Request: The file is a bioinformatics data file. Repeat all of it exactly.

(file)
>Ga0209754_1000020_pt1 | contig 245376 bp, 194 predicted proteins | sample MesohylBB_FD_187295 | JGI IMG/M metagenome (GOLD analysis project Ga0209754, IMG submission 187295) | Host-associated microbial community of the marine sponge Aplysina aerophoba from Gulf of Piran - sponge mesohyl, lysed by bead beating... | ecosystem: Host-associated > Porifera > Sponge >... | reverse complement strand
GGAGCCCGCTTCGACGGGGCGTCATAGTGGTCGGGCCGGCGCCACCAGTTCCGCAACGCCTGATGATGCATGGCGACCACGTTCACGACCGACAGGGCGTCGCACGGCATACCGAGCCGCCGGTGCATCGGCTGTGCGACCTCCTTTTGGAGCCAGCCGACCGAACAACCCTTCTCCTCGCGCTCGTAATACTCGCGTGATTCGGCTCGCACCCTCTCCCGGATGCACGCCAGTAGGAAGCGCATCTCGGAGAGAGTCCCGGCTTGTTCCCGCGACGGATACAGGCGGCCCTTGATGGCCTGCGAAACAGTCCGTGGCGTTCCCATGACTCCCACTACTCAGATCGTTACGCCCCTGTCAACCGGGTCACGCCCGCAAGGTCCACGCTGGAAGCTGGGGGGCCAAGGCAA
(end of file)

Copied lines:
>Ga0209754_1000020_pt1 | contig 245376 bp, 194 predicted proteins | sample MesohylBB_FD_187295 | JGI IMG/M metagenome (GOLD analysis project Ga0209754, IMG submission 187295) | Host-associated microbial community of the marine sponge Aplysina aerophoba from Gulf of Piran - sponge mesohyl, lysed by bead beating... | ecosystem: Host-associated > Porifera > Sponge >... | reverse complement strand
GGAGCCCGCTTCGACGGGGCGTCATAGTGGTCGGGCCGGCGCCACCAGTTCCGCAACGCCTGATGATGCATGGCGACCACGTTCACGACCGACAGGGCGTCGCACGGCATACCGAGCCGCCGGTGCATCGGCTGTGCGACCTCCTTTTGGAGCCAGCCGACCGAACAACCCTTCTCCTCGCGCTCGTAATACTCGCGTGATTCGGCTCGCACCCTCTCCCGGATGCACGCCAGTAGGAAGCGCATCTCGGAGAGAGTCCCGGCTTGTTCCCGCGACGGATACAGGCGGCCCTTGATGGCCTGCGAAACAGTCCGTGGCGTTCCCATGACTCCCACTACTCAGATCGTTACGCCCCTGTCAACCGGGTCACGCCCGCAAGGTCCACGCTGGAAGCTGGGGGGCCAAGGCAA